Health insurers in India currently face many challenges, including poor consumer awareness, strict regulations, and inefficient business practices. They operate under a combination of stifling administrative costs and high medical expense ratios which have ensured that insurers operate under steep losses. External factors (eg, onerous regulations, lack of standards, high claims payouts) and internal factors (eg, high administrative costs, dependence on indemnity models that cover inpatient treatment costs only) have forced the health insurance industry into a regressive spiral. To overcome these challenges, health insurers need to innovate in their product offerings and tighten their existing processes and cost structures. But as a long-term strategy, it is imperative that health insurers deploy managed care concepts, which will go a long way toward addressing the systemic issues in the current operational models of health plans. © Managed Care & Healthcare Communications, LLC.
Kavitha B.,Bharathiar University |
Karthikeyan D.S.,Applied Information Sciences |
Sheeba Maybell P.,Karpagam University
Knowledge-Based Systems | Year: 2012
In the real world it is a routine that one must deal with uncertainty when security is concerned. Intrusion detection systems offer a new challenge in handling uncertainty due to imprecise knowledge in classifying the normal or abnormal behaviour patterns. In this paper we have introduced an emerging approach for intrusion detection system using Neutrosophic Logic Classifier which is an extension/combination of the fuzzy logic, intuitionistic logic, paraconsistent logic, and the three-valued logics that use an indeterminate value. It is capable of handling fuzzy, vague, incomplete and inconsistent information under one framework. Using this new approach there is an increase in detection rate and the significant decrease in false alarm rate. The proposed method tripartitions the dataset into normal, abnormal and indeterministic based on the degree of membership of truthness, degree of membership of indeterminacy and degree of membership of falsity. The proposed method was tested up on KDD Cup 99 dataset. The Neutrosophic Logic Classifier generates the Neutrosophic rules to determine the intrusion in progress. Improvised genetic algorithm is adopted in order to detect the potential rules for performing better classification. This paper exhibits the efficiency of handling uncertainty in Intrusion detection precisely using Neutrosophic Logic Classifier based Intrusion detection System. © 2011 Elsevier B.V. All rights reserved.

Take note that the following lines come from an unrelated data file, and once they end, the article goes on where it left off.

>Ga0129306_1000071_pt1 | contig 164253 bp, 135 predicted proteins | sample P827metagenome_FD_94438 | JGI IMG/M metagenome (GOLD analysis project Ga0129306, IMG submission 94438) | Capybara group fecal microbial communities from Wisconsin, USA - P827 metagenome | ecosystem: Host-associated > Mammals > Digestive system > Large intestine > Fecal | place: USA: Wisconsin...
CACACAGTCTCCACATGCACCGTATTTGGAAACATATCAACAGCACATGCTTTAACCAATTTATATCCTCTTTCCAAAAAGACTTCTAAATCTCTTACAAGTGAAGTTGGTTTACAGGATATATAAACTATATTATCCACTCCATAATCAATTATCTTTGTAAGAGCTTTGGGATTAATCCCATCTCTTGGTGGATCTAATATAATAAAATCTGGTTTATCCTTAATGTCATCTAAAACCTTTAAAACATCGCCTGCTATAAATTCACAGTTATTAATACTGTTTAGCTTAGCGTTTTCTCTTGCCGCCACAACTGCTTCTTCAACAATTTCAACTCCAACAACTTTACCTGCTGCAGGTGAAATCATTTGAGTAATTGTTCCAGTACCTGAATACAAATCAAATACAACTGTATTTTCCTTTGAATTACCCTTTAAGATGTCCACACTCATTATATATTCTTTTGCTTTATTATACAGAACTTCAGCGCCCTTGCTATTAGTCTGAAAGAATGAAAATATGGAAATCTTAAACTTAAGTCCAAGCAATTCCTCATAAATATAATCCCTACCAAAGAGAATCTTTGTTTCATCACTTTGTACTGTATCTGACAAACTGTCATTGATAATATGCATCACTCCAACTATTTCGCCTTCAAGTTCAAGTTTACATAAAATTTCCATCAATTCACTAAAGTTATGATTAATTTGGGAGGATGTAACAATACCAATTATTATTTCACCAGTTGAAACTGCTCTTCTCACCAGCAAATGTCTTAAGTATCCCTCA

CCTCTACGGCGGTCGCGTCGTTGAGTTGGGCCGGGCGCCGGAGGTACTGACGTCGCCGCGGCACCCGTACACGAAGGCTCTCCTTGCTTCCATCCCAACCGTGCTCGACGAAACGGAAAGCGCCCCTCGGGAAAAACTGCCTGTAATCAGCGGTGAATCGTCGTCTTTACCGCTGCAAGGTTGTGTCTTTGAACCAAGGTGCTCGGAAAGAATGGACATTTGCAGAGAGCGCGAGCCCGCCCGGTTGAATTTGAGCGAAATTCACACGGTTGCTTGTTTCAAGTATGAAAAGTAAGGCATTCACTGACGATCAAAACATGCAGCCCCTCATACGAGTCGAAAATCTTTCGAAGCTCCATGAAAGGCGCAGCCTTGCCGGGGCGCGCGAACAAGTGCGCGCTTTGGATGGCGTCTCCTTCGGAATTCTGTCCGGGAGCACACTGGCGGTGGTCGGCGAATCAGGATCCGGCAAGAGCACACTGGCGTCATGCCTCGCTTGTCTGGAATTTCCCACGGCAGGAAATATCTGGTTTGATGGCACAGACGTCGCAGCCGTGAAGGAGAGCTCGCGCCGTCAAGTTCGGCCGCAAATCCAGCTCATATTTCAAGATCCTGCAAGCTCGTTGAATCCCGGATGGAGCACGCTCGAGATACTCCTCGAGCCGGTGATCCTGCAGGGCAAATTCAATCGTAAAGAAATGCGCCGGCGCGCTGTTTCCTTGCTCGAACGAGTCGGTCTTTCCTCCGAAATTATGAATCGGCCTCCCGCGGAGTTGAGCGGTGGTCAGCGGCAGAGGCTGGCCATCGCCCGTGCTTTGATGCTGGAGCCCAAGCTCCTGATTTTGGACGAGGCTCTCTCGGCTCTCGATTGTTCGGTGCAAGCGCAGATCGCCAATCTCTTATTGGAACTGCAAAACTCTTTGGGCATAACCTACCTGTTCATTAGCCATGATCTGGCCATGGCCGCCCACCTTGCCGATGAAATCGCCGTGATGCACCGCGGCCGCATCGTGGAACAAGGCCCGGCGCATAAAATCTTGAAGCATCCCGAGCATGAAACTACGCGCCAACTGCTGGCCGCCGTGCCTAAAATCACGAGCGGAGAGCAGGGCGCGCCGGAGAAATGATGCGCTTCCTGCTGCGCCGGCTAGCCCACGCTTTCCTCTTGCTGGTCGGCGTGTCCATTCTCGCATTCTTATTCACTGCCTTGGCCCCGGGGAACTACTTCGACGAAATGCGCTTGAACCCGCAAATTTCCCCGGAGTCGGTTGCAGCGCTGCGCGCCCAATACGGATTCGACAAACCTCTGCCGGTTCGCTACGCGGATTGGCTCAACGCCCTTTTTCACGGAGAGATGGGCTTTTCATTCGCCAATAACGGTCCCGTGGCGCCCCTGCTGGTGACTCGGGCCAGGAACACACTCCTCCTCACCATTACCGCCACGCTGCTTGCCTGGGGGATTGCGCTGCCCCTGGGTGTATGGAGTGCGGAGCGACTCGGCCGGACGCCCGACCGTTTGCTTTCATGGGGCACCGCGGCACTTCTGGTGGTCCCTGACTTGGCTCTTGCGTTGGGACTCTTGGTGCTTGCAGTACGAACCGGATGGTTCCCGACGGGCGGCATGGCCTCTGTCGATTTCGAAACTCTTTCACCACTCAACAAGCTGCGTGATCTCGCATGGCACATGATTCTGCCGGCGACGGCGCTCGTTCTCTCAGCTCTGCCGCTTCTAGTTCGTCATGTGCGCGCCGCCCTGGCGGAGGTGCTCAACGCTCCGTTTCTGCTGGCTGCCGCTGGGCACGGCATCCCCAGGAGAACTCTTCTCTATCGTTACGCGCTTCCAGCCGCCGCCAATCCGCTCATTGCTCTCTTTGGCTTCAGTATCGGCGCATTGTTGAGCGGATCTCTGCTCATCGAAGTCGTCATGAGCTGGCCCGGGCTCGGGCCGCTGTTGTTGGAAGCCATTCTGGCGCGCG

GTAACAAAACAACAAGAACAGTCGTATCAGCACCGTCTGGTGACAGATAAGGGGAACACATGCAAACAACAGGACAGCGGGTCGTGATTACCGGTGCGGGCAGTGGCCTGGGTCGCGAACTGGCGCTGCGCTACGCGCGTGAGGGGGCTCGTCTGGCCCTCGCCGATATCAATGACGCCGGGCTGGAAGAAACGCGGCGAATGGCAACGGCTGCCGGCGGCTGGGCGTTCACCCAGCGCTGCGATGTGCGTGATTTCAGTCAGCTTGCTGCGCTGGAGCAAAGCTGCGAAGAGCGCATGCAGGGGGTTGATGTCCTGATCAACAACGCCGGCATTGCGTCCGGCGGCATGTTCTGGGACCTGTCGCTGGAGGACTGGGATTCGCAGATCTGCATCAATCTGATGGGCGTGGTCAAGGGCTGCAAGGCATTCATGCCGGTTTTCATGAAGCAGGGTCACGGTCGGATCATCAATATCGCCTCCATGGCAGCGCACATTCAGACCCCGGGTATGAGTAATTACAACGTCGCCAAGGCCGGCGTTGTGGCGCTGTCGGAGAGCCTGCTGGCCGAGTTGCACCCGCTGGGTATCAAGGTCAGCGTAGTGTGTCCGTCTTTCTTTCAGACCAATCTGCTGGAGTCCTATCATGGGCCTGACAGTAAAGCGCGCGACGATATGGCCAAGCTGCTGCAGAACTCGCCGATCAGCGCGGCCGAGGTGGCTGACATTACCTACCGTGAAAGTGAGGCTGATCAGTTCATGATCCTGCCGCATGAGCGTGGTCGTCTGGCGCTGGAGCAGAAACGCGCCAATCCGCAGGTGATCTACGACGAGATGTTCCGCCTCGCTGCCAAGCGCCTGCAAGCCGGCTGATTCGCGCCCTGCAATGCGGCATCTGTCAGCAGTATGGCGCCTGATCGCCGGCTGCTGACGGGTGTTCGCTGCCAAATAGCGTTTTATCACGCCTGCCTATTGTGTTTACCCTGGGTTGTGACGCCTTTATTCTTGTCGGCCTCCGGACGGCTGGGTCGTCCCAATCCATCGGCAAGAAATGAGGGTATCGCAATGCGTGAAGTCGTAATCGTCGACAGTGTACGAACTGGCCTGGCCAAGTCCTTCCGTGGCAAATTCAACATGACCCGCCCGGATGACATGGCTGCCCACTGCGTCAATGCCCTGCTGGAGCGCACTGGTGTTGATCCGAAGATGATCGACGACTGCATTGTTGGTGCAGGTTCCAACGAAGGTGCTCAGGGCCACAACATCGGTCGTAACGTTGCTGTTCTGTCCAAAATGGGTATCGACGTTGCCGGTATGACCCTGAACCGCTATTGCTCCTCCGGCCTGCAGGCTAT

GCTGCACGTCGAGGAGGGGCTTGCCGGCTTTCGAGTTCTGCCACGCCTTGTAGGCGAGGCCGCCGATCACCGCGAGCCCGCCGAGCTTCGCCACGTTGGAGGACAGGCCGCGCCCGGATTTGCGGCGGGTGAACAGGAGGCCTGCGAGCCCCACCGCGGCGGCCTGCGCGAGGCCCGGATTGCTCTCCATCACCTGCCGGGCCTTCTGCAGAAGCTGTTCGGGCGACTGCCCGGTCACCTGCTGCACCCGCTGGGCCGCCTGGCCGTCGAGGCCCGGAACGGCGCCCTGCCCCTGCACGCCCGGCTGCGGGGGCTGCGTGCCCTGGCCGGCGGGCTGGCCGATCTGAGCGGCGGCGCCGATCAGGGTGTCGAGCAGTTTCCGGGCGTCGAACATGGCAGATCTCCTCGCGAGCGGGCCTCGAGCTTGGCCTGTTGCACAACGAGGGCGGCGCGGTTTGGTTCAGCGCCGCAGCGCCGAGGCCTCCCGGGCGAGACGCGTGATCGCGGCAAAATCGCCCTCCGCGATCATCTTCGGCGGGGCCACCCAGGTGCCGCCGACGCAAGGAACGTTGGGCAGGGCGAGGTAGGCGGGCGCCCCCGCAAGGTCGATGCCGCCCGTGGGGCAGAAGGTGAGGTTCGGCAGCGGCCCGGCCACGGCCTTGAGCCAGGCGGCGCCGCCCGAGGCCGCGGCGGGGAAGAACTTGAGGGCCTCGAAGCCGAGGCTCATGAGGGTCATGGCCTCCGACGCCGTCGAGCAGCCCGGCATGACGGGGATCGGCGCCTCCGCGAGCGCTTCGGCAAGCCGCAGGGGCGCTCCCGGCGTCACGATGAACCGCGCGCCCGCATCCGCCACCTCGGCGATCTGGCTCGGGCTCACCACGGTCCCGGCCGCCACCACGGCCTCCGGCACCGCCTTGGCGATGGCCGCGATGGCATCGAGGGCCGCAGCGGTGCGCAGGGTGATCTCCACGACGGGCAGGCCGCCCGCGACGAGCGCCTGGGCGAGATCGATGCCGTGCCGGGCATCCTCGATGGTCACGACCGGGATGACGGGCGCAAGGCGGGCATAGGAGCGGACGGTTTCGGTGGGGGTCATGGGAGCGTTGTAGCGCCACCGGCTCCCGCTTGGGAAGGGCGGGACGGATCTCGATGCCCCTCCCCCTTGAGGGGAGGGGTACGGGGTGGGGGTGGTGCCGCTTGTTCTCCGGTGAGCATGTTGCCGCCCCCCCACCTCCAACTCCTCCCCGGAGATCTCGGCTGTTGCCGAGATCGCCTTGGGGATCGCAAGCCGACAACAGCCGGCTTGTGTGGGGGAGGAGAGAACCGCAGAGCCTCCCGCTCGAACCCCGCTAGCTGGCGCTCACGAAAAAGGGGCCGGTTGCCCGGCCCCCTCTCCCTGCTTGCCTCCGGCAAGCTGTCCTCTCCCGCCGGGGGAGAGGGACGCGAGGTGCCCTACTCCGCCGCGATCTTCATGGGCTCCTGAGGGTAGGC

Natarajan S.B.,Karpagam University
Current drug delivery | Year: 2013
A melt dispersion technique was employed to prepare ofloxacin lipospheres, by using cetyl alcohol (polar lipid). Effects of various process parameters such as selection of surfactants (gelatin, Tween 40 and poly vinyl alcohol) and selection of stirring speed were studied. Lipospheres were evaluated for morphology, drug entrapment and in vitro drug release profiles. The optimized liposphere batch was selected and formulated as tablets and evaluated the in vitro drug release profile. These studies showed that ofloxacin loaded lipospheres were able to control the drug release for a period of 16h.
Padmanabhan K.K.,Karpagam University
Energy and Buildings | Year: 2013
The velocity of wind in an urban location is comparatively lower than in rural or semirural locations. This paper deals with the study of a new methodology to increase the wind speed and power output of small turbines located in urban areas. The new methodology is adopted based on TRIZ (Theory of Solving Inventive Problems) principles. This idea was obtained from the different shapes adopted for the Roof Tops of Buildings at various locations. The methodology used here studies the impact of monoslide roof shape on wind speed using CFD. Majority of buildings in India have Flat Roofs. So, the paper suggests the use of adjustable roof so that the roofs could be tilted at various angles. The present study gives a diagrammatical representation of the new method and an analysis using CFD. Measuring the velocity of wind at an urban location at various altitudes and at various locations of the buildings is a complex task. Computational Fluid Dynamics (CFD) is already a necessary tool for modelling the wind over complex urban terrains. This study underlines a system to reduce the passiveness and idle time of wind turbines located in buildings. That could make the urban wind turbine more agile and active for higher power generation and resource utilization. © 2013 Elsevier B.V.
Jeyakumar R.P.S.,Karpagam University |
Chandrasekaran V.,Salem College
International Journal of Industrial Chemistry | Year: 2014
Background: Adsorption of lead(II) ions onto activated carbons prepared from the marine green Ulva fasciata sp. (CCUC, SSUC and SCUC) and commercially activated carbon (CAC) was investigated with the variation in the parameters of pH, contact time, lead(II) ions concentration and the adsorbent dose. The Langmuir, Freundlich and Temkin models have been applied. Results: Results showed that the adsorption process was better described by the Langmuir model. Adsorption kinetics data obtained for the metal ions sorption were investigated using reversible first order, pseudo-first order, pseudo-second order and intraparticle diffusion model. The maximum adsorption capacities (Q0) were 22.93 mg/g for CCUC, 24.15 mg/g for SSUC, 23.47 mg/g for SSUC and 15.62 mg/g for CAC. Conclusions: It was found that the kinetics data fitted well into the pseudo second-order kinetics and SSUC is a superior adsorbent for the removal of Pb(II) ions from aqueous solution. © 2014, The Author(s).
Abdul Salam H.,Karpagam University |
Sivaraj R.,Karpagam University
Materials Letters | Year: 2014
Green Nanotechnology for nanoparticle synthesis using plants is gaining considerable interest among researchers as an eco-friendly alternative to conventional physical and chemical methods as this approach eliminates the use of toxic chemicals. The present study reports the synthesis of zinc oxide nanoparticles (ZnO-NPs) using Ocimum basilicum L. var. purpurascens Benth.-Lamiaceae leaf extract and zinc nitrate. Hexagonal (wurtzite) shaped ZnO-NPs with size about 50 nm were synthesized and characterized using XRD, TEM and EDX analysis. © 2014 Published by Elsevier B.V.